Insert Interval — LeetCode #57

Here’s my JavaScript solution to this popular challenge.

Input: A set of SORTED non-overlapping intervals (intervals) AND a new interval (newInterval).

Output: A new set of SORTED intervals that includes the new interval. If the new interval overlaps any of the other intervals, the intervals need to be merged.

Input: intervals = [[1,3],[6,9]], newInterval = [2,5]
Output: [[1,5],[6,9]]
Input: intervals = [[1,2],[3,5],[6,7],[8,10],[12,16]], newInterval = [4,8]
Output: [[1,2],[3,10],[12,16]]
Explanation: Because the new interval [4,8] overlaps with [3,5],[6,7],[8,10].

Constraints: The set of intervals needs to be ordered, and there can be no overlapping.

First we can quickly determine if the following conditions are met:

  1. If intervals set is empty, the function should immediately return newInterval — do not pass go, do not collect $100.
if (!intervals.length){
return [newInterval]
}

2. If newInterval’s end is before the intervals’ first element’s start, then simply add the newInterval to the beginning of intervals. Likewise if newInterval’s beginning is before the intervals’ last element’s end, then simply add the newInterval to the end of intervals.

Dealing with the edge cases
if(newInterval[1] < intervals[0][0]){
intervals.unshift(newInterval)
return intervals
}
if(newInterval[0] > intervals[intervals.length-1][1])
intervals.push(newInterval)
return intervals
}

Now, with the low lying fruit picked, we need to find if and where our newInterval overlaps with intervals. Essentially we will be finding the overlap (if it exists) and replacing the original interval(s) with the new merged interval. Or, if there is no overlap, we will be simply adding the new interval in its correct position.

To do this we set up variables for both the position and indexes of the new, possibly merged interval:

idxBeg = 0;  //These variables are the indexes of the interval(s) 
idxEnd = 0; // that will be replaced, or where newInterval needs
beg = 0; // to be placed. beg and end hold the actual range.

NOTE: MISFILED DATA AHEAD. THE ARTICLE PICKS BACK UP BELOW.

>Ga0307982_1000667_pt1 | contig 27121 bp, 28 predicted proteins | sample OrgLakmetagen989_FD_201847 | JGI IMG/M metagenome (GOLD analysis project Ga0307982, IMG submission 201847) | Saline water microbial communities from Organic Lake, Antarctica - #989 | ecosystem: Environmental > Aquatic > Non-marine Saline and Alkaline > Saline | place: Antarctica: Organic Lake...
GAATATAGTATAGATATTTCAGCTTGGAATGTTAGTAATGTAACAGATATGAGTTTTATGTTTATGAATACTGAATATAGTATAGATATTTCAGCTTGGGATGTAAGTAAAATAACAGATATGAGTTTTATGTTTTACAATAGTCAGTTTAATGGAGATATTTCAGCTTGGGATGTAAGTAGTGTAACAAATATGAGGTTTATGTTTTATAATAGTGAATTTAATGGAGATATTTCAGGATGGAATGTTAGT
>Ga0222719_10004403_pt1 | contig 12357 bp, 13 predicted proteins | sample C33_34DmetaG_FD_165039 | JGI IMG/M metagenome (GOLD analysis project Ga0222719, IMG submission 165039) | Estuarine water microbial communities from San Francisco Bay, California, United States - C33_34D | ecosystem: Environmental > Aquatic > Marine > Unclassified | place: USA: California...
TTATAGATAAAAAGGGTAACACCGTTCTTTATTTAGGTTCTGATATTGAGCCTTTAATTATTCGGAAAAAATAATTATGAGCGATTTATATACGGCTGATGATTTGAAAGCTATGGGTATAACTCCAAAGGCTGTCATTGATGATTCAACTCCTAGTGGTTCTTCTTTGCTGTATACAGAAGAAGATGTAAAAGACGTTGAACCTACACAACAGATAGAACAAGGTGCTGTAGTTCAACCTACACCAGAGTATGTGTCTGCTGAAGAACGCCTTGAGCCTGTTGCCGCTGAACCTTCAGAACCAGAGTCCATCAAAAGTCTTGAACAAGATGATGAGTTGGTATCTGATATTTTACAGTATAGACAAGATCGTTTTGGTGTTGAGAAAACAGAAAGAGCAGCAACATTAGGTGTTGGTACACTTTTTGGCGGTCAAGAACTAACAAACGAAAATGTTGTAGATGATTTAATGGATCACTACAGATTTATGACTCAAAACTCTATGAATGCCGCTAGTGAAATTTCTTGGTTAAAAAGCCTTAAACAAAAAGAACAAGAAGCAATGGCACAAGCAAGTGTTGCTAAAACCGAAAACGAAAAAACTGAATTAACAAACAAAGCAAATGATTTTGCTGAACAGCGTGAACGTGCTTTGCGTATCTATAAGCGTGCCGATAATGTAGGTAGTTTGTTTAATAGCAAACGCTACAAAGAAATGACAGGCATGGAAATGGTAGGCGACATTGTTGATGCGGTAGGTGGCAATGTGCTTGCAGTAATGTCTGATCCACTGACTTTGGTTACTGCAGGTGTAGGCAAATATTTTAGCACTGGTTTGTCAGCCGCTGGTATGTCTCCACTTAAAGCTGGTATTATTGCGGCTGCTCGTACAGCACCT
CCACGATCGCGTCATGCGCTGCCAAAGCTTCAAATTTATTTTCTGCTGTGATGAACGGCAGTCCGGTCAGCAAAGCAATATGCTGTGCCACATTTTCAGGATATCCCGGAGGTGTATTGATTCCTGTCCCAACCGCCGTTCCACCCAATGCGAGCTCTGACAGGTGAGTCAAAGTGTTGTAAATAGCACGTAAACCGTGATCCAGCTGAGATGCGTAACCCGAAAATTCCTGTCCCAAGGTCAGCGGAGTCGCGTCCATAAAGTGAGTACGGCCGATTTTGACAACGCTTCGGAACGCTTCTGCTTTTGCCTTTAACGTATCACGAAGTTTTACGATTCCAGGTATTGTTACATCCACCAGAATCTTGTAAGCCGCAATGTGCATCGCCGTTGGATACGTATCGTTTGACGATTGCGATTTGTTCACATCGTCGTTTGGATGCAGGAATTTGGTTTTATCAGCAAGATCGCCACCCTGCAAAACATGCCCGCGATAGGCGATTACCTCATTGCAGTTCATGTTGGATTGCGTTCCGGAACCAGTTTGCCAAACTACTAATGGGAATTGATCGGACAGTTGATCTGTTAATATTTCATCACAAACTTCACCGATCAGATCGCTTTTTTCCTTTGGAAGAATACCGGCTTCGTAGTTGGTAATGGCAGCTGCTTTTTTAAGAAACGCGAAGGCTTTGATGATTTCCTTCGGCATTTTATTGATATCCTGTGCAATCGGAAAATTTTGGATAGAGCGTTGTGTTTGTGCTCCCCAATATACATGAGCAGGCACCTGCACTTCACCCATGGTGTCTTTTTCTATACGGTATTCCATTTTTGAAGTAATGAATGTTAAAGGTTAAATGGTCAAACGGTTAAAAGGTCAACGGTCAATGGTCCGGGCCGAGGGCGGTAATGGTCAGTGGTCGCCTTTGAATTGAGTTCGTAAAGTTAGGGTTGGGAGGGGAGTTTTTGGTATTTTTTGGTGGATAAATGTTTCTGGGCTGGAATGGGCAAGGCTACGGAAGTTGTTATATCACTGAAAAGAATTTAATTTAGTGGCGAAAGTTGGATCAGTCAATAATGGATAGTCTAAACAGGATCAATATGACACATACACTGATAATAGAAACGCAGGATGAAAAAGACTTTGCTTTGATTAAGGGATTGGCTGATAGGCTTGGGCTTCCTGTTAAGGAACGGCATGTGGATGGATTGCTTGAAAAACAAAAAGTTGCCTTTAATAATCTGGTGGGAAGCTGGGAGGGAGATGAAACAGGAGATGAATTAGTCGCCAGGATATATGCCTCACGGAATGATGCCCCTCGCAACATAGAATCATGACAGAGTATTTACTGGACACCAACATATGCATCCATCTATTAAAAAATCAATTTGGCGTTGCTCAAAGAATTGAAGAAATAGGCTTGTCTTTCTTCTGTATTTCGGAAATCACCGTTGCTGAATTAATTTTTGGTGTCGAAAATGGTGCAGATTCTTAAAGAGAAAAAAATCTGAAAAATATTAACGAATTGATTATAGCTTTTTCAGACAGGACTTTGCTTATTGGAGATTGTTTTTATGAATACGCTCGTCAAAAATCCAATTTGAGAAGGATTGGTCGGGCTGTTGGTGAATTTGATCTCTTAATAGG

end = 0;

First we determine where the beginning of newInterval is positioned. We iterate from the beginning of intervals until we find an interval that either includes the start of newInterval OR starts after newInterval’s start. We remember the index of the interval and value of the lowest of the two.

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Next we do the same with the the ending value, but this time we iterate backwards, starting from the end.

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//FIND BEGINNING OF NEW RANGEfor (let i=0; i<intervals.length; i++) {
if(intervals[i][0] <= newInterval[0] && intervals[i][1] >= newInterval[0] ){
idxBeg = i;
beg = intervals[i][0]
break
}
if(intervals[i][0] > newInterval[0]){
idxBeg = i
beg = newInterval[0];
break
}
}
//FIND ENDING OF NEW RANGEfor (let i=intervals.length-1; i>=0; i--) {
if(intervals[i][0] <= newInterval[1] && intervals[i][1] >= newInterval[1] ){
idxEnd = i;
end = intervals[i][1]
break
}
if(intervals[i][0] < newInterval[1]){
idxEnd = i
end = newInterval[1];
break
}
}

Once we determine the range of the merged interval (if it needs to be merged), we just need to replace the range of intervals with the new merged interval using slice(beginning index, number to be replaced, the new merged interval):

const numOfIntervalsToDelete = idxEnd - idxBeg + 1;
intervals.splice(idxBeg, numOfIntervalsToDelete, [beg, end])
return intervals;

If no merging is necessary the numOfIntervalsToDelete will equal 0 and so none of the original intervals will be replaced and newInterval will be inserted in the correct location.

That’s it.

Written by

After years of teaching music in Austin, Shanghai and Yangon, I’m making a career change to my other passion, software development.

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